Today’s Leader, “Lead, Follow or Get Out of the Way”

By Greg A. Pestinger
With our last blog, we talked about the importance of creating a winning “mindset”, taking back control of our thoughts as a key first step in reaching our full potential. If you run an organization, lead a company or require others to get things done, equally important to your success is inspiring a winning mindset in others.

Leadership is exactly that, inspiring others to act, to “want to” vs. simply doing what they are told to do. To inspire action toward a common goal is the definition of Leadership. So, ask yourself; Am I a truly a leader in my organization? Do I help others realize their best life so that I can realize my own? Am I willing to make the hard decisions when required? Do I listen to understand the needs of others before acting? Do others follow me because of the example I set, my character or because of my rank or position in the organization?

So why is leadership so important to achieve success in today’s world? First off only 19% of applicants joining the workforce have adequate self-discipline to further their careers. Four in ten cannot work in a cooperative environment. On the other hand, managers who practice effective leadership skills placed in the top third in their fields, running departments that performed 15-20% better than their counterparts without adequate leadership skills. These shocking statistics combined with the today’s business landscape; fast pace of change, market forces, competitive models, customer expectations and generational priorities requires that companies that want to win will need to up their game in the leadership arena. The good news, leadership is a skill that can be learned and is a decision to implement it in your organization. In short, you have control over your decisions to be a leader.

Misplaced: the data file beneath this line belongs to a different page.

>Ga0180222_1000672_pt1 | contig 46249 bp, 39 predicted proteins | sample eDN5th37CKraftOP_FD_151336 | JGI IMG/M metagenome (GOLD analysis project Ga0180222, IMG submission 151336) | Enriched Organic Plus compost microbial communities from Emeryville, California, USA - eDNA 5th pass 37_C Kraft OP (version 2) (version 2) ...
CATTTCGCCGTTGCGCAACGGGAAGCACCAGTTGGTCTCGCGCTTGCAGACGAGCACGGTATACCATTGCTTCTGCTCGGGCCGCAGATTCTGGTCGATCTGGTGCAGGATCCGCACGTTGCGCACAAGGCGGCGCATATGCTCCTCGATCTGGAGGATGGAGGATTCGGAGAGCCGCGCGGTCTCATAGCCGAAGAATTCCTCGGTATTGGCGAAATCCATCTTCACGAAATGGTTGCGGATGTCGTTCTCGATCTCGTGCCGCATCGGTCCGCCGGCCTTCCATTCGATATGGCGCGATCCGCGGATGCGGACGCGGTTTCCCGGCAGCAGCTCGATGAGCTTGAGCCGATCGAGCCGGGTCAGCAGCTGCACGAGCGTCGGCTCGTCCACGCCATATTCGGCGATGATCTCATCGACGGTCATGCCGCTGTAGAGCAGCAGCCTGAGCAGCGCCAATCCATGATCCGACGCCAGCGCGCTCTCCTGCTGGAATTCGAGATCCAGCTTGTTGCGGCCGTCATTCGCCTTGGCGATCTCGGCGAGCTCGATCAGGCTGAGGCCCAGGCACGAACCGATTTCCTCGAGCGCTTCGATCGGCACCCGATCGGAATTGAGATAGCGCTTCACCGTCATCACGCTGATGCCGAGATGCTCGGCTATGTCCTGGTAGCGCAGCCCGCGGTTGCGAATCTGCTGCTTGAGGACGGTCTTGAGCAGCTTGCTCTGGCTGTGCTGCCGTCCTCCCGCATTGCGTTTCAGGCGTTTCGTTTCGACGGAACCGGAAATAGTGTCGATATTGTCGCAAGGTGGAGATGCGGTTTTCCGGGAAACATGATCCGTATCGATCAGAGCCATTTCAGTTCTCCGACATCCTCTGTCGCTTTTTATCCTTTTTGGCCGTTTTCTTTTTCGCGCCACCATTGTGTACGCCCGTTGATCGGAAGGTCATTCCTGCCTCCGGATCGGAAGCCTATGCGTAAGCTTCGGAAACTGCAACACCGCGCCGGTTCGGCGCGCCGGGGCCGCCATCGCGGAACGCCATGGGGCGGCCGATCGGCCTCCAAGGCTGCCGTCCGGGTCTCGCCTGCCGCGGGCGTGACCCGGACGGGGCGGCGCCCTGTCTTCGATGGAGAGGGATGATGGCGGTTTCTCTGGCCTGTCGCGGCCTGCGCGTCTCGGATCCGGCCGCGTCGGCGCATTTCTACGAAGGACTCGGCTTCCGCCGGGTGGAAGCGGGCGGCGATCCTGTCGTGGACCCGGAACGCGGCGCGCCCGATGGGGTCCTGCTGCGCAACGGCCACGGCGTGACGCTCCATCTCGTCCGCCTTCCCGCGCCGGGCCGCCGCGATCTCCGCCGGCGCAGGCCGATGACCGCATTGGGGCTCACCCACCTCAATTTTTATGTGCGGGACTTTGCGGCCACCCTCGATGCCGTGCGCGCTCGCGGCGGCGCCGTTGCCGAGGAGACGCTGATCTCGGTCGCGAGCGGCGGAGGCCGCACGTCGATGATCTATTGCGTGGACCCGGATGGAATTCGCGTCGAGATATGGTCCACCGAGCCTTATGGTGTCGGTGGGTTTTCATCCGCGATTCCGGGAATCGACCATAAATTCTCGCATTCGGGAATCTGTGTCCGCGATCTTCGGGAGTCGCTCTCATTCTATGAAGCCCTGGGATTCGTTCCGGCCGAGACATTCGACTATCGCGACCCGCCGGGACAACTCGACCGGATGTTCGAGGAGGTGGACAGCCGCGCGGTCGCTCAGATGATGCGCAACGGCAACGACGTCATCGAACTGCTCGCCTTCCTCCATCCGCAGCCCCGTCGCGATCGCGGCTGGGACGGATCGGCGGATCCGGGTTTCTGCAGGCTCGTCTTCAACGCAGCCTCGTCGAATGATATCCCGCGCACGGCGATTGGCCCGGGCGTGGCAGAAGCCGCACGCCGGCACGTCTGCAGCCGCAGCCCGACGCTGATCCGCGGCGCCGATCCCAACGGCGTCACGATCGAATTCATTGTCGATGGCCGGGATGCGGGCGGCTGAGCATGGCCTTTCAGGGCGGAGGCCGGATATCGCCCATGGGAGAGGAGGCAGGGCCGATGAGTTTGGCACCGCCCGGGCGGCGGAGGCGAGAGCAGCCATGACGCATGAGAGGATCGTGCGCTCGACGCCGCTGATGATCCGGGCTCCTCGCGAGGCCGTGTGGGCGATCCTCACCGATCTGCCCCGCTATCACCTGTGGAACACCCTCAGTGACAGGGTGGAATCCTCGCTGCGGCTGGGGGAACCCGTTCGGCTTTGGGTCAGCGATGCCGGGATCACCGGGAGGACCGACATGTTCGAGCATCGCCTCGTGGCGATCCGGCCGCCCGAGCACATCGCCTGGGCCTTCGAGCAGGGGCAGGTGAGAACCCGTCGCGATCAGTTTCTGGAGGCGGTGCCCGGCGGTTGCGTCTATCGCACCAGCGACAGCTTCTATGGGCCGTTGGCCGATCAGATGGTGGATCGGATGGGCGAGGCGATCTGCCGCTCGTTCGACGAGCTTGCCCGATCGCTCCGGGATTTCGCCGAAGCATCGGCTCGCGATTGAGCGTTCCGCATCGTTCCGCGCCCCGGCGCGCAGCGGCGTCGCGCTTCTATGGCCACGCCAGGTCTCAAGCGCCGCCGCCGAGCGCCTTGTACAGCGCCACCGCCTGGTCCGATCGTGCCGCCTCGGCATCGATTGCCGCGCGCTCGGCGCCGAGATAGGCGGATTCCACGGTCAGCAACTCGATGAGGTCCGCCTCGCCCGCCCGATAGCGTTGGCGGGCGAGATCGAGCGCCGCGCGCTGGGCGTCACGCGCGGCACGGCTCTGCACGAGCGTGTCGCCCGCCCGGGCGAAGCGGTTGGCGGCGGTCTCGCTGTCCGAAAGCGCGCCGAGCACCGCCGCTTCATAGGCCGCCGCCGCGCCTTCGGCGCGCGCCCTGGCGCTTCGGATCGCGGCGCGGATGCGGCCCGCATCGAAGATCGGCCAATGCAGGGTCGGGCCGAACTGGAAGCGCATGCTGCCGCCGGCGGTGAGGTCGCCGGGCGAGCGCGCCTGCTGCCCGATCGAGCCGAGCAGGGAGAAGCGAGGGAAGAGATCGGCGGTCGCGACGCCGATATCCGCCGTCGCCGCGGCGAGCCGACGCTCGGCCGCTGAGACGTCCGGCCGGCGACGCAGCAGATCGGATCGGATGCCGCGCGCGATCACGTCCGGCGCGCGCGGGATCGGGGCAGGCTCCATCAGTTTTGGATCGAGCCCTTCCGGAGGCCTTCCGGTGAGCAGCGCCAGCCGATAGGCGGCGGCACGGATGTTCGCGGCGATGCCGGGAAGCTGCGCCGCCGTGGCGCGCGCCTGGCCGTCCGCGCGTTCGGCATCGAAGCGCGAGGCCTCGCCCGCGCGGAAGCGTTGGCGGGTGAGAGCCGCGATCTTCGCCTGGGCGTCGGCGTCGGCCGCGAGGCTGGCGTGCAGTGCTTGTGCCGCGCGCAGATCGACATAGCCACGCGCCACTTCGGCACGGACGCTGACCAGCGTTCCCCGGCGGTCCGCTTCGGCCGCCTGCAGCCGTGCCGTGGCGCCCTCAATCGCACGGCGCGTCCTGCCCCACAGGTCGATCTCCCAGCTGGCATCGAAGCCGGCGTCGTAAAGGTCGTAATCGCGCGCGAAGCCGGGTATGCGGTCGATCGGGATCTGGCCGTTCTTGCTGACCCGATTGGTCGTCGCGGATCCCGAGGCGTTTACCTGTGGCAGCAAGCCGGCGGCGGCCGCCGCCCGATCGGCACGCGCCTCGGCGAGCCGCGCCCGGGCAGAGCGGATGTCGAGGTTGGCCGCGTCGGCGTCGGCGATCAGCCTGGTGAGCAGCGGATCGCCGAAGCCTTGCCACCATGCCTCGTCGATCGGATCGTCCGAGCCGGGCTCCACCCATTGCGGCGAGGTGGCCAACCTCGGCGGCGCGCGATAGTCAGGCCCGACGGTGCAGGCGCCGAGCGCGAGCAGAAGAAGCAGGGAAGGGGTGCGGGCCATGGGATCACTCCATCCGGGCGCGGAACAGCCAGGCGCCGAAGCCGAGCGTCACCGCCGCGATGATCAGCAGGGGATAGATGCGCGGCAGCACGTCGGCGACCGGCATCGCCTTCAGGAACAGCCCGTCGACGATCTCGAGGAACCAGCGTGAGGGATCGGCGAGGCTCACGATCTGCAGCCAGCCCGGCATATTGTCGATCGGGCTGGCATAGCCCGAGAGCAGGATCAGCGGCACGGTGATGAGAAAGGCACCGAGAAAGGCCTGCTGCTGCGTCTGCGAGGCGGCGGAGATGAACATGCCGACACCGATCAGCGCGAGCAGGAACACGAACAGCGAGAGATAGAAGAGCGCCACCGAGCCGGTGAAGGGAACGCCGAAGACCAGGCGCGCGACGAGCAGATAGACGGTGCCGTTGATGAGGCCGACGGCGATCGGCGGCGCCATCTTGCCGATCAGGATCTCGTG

While there are as many books on leadership as there are people reading them, two that I have found to be particularly helpful are “The Seven Secrets of Exceptional Leadership” by Brian Tracy and “The Leadership Challenge” by James Kouzes and Barry Posner. Both have stood the test of time and are as relevant today as they were when they were first released.

Brian Tracy’s work on strategic leadership studied leadership traits of successful people over time. What he found was that successful people share seven common leadership traits that defined their success:

  1. Clarity – Leaders are clear about who they are, they know their teams and their business.
  2. Competence – Leaders love what they do and strive to be the best in their field.
  3. Continuous Learning – Leaders never stop learning and they apply what they learn.
  4. Constraint Analysis – Leaders identify their barriers and take responsibility for removing them.
  5. Creativity – Leaders believe there is always a way, a solution, an opportunity.
  6. Concentration – Leaders focus single-mindedly on the most important things until completed.
  7. Courage – Leaders face their fears and realize success lies outside their comfort zone.

In “The Leadership Challenge”, now in its 6th edition and considered the “gold standard” for researched-based findings on Leadership, Kouzes and Posner’s work defines the actions or practices that great leaders “do” and through the corresponding definition of each, define “how” they do it: